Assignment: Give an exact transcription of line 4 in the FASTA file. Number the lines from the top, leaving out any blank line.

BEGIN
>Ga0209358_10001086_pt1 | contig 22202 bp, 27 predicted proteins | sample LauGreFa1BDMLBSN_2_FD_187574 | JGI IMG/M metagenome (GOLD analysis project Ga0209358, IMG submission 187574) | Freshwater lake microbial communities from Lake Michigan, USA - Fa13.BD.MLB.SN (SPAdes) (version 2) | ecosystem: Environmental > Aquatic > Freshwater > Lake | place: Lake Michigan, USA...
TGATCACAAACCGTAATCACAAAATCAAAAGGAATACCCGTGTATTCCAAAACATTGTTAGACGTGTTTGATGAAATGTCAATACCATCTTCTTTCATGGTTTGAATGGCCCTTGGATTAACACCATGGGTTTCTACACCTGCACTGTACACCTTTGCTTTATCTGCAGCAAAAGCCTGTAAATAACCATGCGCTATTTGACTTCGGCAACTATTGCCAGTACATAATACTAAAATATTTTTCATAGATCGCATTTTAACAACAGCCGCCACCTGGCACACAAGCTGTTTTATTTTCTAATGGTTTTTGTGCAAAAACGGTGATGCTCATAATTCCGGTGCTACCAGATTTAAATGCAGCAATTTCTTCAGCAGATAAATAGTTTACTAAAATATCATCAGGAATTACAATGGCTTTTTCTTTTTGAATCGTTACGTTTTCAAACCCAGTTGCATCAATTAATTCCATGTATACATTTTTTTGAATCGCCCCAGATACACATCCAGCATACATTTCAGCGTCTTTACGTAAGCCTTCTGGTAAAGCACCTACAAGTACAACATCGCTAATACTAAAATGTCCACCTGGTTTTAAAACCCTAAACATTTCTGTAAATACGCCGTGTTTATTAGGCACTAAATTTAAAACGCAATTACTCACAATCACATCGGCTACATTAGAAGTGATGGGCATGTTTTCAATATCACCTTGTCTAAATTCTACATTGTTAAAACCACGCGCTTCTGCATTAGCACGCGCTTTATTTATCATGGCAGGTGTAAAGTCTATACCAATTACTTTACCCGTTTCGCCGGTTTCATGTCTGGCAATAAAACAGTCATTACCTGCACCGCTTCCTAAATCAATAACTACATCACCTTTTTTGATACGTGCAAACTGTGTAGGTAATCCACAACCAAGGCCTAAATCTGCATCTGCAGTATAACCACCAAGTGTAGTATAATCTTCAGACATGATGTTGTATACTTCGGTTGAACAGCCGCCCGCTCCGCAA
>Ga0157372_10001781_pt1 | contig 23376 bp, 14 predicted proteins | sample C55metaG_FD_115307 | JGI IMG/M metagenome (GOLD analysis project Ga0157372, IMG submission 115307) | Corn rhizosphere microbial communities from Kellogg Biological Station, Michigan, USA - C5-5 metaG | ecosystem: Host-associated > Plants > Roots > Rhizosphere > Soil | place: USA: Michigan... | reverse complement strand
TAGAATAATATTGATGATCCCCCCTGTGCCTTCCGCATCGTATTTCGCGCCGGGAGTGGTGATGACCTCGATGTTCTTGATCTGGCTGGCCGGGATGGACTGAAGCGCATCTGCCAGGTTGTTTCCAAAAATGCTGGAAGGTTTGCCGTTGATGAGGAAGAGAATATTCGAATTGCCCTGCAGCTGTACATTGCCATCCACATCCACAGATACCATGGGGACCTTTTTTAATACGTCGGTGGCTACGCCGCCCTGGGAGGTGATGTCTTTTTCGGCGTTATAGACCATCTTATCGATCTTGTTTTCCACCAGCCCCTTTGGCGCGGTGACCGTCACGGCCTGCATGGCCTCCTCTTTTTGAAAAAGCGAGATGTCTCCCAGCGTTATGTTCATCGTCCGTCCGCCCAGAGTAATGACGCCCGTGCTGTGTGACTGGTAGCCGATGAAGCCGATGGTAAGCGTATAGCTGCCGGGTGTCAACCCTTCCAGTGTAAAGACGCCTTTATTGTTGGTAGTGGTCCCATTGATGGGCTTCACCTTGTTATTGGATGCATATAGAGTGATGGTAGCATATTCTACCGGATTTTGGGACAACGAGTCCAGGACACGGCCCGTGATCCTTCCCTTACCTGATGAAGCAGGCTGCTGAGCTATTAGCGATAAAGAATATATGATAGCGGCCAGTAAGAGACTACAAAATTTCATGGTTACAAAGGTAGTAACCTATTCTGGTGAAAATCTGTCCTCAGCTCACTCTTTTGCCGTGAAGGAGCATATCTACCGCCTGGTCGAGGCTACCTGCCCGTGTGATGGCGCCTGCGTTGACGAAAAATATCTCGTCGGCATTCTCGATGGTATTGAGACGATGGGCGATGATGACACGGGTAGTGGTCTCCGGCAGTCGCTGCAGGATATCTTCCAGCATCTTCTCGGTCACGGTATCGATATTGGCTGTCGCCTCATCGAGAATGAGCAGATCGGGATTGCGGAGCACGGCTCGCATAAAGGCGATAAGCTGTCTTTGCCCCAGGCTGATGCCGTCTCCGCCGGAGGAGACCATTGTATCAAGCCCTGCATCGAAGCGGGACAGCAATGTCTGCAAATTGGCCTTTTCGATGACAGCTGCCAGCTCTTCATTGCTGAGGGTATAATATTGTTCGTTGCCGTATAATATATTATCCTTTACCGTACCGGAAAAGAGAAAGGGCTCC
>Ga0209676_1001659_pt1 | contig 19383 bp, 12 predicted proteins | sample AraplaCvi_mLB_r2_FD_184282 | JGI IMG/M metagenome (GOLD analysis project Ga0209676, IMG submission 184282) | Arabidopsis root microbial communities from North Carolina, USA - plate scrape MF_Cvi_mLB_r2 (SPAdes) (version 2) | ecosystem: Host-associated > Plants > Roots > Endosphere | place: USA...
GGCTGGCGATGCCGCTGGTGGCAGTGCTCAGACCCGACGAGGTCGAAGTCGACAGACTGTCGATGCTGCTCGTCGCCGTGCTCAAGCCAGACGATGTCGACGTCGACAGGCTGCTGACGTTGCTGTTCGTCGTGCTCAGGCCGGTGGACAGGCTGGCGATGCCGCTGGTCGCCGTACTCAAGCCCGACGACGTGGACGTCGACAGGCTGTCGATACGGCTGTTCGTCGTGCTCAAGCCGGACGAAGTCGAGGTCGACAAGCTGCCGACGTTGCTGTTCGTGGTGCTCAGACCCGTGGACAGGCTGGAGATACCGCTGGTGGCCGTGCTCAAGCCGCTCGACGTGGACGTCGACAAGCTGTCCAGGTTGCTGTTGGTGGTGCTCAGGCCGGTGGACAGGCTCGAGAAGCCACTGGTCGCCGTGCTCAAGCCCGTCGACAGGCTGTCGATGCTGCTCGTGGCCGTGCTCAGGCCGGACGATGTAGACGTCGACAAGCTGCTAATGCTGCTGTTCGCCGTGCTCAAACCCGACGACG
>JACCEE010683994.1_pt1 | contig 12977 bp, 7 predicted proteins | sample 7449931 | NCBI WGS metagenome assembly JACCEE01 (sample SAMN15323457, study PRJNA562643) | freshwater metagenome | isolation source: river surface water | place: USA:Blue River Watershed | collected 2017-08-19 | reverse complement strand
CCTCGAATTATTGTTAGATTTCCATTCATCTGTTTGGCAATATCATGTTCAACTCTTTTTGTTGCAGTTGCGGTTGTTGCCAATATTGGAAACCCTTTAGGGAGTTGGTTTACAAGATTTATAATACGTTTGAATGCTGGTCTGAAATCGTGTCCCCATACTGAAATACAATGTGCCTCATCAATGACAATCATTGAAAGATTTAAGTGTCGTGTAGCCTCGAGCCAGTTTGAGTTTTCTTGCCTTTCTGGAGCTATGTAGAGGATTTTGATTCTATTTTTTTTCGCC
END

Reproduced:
TAGAATAATATTGATGATCCCCCCTGTGCCTTCCGCATCGTATTTCGCGCCGGGAGTGGTGATGACCTCGATGTTCTTGATCTGGCTGGCCGGGATGGACTGAAGCGCATCTGCCAGGTTGTTTCCAAAAATGCTGGAAGGTTTGCCGTTGATGAGGAAGAGAATATTCGAATTGCCCTGCAGCTGTACATTGCCATCCACATCCACAGATACCATGGGGACCTTTTTTAATACGTCGGTGGCTACGCCGCCCTGGGAGGTGATGTCTTTTTCGGCGTTATAGACCATCTTATCGATCTTGTTTTCCACCAGCCCCTTTGGCGCGGTGACCGTCACGGCCTGCATGGCCTCCTCTTTTTGAAAAAGCGAGATGTCTCCCAGCGTTATGTTCATCGTCCGTCCGCCCAGAGTAATGACGCCCGTGCTGTGTGACTGGTAGCCGATGAAGCCGATGGTAAGCGTATAGCTGCCGGGTGTCAACCCTTCCAGTGTAAAGACGCCTTTATTGTTGGTAGTGGTCCCATTGATGGGCTTCACCTTGTTATTGGATGCATATAGAGTGATGGTAGCATATTCTACCGGATTTTGGGACAACGAGTCCAGGACACGGCCCGTGATCCTTCCCTTACCTGATGAAGCAGGCTGCTGAGCTATTAGCGATAAAGAATATATGATAGCGGCCAGTAAGAGACTACAAAATTTCATGGTTACAAAGGTAGTAACCTATTCTGGTGAAAATCTGTCCTCAGCTCACTCTTTTGCCGTGAAGGAGCATATCTACCGCCTGGTCGAGGCTACCTGCCCGTGTGATGGCGCCTGCGTTGACGAAAAATATCTCGTCGGCATTCTCGATGGTATTGAGACGATGGGCGATGATGACACGGGTAGTGGTCTCCGGCAGTCGCTGCAGGATATCTTCCAGCATCTTCTCGGTCACGGTATCGATATTGGCTGTCGCCTCATCGAGAATGAGCAGATCGGGATTGCGGAGCACGGCTCGCATAAAGGCGATAAGCTGTCTTTGCCCCAGGCTGATGCCGTCTCCGCCGGAGGAGACCATTGTATCAAGCCCTGCATCGAAGCGGGACAGCAATGTCTGCAAATTGGCCTTTTCGATGACAGCTGCCAGCTCTTCATTGCTGAGGGTATAATATTGTTCGTTGCCGTATAATATATTATCCTTTACCGTACCGGAAAAGAGAAAGGGCTCC